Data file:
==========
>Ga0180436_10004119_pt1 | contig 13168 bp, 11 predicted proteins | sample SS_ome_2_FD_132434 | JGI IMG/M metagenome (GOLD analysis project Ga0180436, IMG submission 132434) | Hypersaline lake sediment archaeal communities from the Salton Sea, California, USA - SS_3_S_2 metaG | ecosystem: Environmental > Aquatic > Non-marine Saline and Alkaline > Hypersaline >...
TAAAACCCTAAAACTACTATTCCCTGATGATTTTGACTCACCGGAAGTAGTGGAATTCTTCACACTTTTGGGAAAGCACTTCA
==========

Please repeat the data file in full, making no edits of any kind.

>Ga0180436_10004119_pt1 | contig 13168 bp, 11 predicted proteins | sample SS_ome_2_FD_132434 | JGI IMG/M metagenome (GOLD analysis project Ga0180436, IMG submission 132434) | Hypersaline lake sediment archaeal communities from the Salton Sea, California, USA - SS_3_S_2 metaG | ecosystem: Environmental > Aquatic > Non-marine Saline and Alkaline > Hypersaline >...
TAAAACCCTAAAACTACTATTCCCTGATGATTTTGACTCACCGGAAGTAGTGGAATTCTTCACACTTTTGGGAAAGCACTTCA